The uprising turned him into a charismatic leader, mainly among the youth in Indian-administered Kashmir.
Bhat has been imprisoned since 2015 after he was booked under the PSA, legislation Amnesty International has described as a “lawless law”. Frequently, the PSA against him would be revoked and he would be immediately booked in another case under the same law.
He is currently jailed under a case related to alleged “terror funding”, like many other separatist leaders from the region.
‘Resistance did not die’
For the last two years, New Delhi has been successful in maintaining a tight grip on the portion of Kashmir it governs. A crackdown by the National Investigation Agency (NIA) on separatist groups resulted in many of their leaders being thrown into jails over alleged “money laundering” and other cases.
Meanwhile, groups such as the socio-religious Jamaat-e-Islami and the Jammu Kashmir Liberation Front (JKLF) have been banned for their “secessionist” ideologies.
The beleaguered separatist groups faced another setback with the death of Geelani, who was referred to as “Bab” (Father in Kashmiri) by his supporters.
Sheikh Showkat Hussain, political analyst and and academic based in the region, says Kashmir’s history has witnessed several moments wherein a group’s survival was seen through the lens of a popular leader.
But, he says, popular sentiments for the right to self-determination among the region’s residents have always overshadowed their leaders.
“Sheikh Abdullah abandoned separatism and joined the state as chief minister in 1975 when Pakistan had lost its eastern wing but resistance did not die. Rather, Sheikh’s abdication made separatism more profound and more mobile,” Hussain told Al Jazeera.
In 1975, Kashmiri nationalist Sheikh Abdullah signed an accord with the then Indian Prime Minister Indira Gandhi, under which he gave up the demand for independence and took over the reins of the state.
“I don’t think the death of a leader or any individual or changing sides by an individual will impact the resistance in a big way,” Hussain said.
Husain believes Bhat’s appointment as Geelani’s successor was “an obvious and expected move”.
“The situation is such that if they appoint someone who is outside (a jail), he would be arrested. There were two options for the new incumbent if he was outside: either go underground or get arrested,” he said.
“They can’t afford to go underground because Hurriyat professes to be an above-ground organisation and not involved in underground activities.”
Government officials in the region say the appointment of a jailed leader to head the Hurriyat Conference does not make any difference on the ground.
“In the 2010 agitation, Bhat was a mass leader. Because of his hawkish stand on certain issues, he was close to Pakistani circles or those who subscribed to that ideology,” an official, who refused to be named, told Al Jazeera, calling Bhat “a very honest and upright man”.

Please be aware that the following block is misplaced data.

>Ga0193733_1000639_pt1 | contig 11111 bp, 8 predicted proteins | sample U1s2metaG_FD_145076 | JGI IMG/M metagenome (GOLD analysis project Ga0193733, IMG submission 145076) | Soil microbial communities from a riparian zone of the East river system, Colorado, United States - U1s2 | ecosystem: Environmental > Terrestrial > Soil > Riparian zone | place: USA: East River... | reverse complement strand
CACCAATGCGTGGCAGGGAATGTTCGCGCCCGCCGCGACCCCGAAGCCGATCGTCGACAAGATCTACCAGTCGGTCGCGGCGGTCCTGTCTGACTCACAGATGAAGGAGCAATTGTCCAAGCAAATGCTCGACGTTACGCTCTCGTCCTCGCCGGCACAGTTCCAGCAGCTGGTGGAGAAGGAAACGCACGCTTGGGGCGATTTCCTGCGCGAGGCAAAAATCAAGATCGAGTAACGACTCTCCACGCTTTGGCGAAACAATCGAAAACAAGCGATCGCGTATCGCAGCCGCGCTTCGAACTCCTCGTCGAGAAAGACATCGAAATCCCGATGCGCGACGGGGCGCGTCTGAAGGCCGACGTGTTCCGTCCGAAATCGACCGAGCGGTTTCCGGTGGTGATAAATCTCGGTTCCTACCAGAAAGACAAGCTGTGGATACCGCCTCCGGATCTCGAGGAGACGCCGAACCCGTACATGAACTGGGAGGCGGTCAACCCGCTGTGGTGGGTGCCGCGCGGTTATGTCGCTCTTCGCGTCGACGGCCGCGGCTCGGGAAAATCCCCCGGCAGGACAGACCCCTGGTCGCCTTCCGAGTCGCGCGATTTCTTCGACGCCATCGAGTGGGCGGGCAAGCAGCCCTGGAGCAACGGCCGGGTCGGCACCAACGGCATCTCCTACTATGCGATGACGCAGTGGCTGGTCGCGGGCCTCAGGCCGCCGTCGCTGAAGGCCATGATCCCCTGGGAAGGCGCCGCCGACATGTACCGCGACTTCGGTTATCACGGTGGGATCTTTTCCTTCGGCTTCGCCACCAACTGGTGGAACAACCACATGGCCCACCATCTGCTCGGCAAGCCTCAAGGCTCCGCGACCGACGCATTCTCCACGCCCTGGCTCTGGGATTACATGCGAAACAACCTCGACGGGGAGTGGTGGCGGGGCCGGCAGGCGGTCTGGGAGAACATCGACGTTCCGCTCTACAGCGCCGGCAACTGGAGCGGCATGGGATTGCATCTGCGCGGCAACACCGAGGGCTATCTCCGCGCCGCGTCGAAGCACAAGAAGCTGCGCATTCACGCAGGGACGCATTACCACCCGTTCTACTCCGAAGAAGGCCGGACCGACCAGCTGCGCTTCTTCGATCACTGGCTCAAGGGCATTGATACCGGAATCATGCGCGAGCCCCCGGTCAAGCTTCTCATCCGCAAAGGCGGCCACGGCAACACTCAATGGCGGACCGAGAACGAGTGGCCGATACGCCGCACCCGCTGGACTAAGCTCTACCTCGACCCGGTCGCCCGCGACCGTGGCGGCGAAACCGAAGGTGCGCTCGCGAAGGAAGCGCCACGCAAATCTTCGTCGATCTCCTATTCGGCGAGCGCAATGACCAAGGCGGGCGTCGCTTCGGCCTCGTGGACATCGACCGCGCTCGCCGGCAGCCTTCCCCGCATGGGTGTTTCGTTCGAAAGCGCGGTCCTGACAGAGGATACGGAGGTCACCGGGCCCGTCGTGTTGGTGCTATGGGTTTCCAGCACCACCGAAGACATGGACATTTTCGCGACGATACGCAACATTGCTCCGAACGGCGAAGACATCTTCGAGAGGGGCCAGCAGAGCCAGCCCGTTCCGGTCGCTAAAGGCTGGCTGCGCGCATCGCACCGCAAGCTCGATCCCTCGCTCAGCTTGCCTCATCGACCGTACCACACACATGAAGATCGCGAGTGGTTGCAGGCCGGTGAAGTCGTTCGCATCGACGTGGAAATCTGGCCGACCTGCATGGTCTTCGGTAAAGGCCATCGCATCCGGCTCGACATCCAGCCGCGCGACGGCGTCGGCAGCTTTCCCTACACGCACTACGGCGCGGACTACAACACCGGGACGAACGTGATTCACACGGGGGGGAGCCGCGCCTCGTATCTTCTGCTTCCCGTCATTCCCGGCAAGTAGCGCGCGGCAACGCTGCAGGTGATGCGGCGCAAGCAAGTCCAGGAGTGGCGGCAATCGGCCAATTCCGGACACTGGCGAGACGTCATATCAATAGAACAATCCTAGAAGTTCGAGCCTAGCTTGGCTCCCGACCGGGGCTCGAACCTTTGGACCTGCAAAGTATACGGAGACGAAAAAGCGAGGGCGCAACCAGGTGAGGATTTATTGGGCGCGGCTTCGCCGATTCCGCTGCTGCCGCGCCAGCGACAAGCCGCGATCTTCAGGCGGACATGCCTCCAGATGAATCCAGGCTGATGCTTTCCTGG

“But with time the rigidity in his stance on Kashmir has slowly diminished. We can’t call him moderate but the rigid mindset that he had in the beginning has slowly changed a little bit,” he added.
The official said in the current political scenario in Indian-administered Kashmir, Bhat’s appointment “means nothing” and “hardly counts”.
“He is in jail and he can’t do anything. And on the ground, the Hurriyat is dismantled.”
Ajai Sahni, executive director of New Delhi-based Institute for Conflict Management, told Al Jazeera the new APHC leadership cannot meet the “towering influence” of Geelani.
“I don’t think separatists would be able to make any significant impact on the ground due to factors such as the loss of Geelani, loss of popular support, and the constraints under which all political activities are operating,” he said.
Sahni, however, added that it would be premature to start making predictions about Hurriyat’s future.
“Given the political situation, the centre’s policies and the degree with which political activities remain constrained, all these factors would influence what the Hurriyat will be able to do,” he said.
“Also, Bhat and many Hurriyat leaders are now involved in criminal cases which will automatically limit their capacities for an open political activity.”
But Siddiq Wahid, a former vice-chancellor of the Islamic University of Science and Technology and political commentator from the disputed region, thinks Hurriyat’s “demise has been predicted many times before but such predictions reflect more a wish on the part of the predictors and less the situation on the ground”.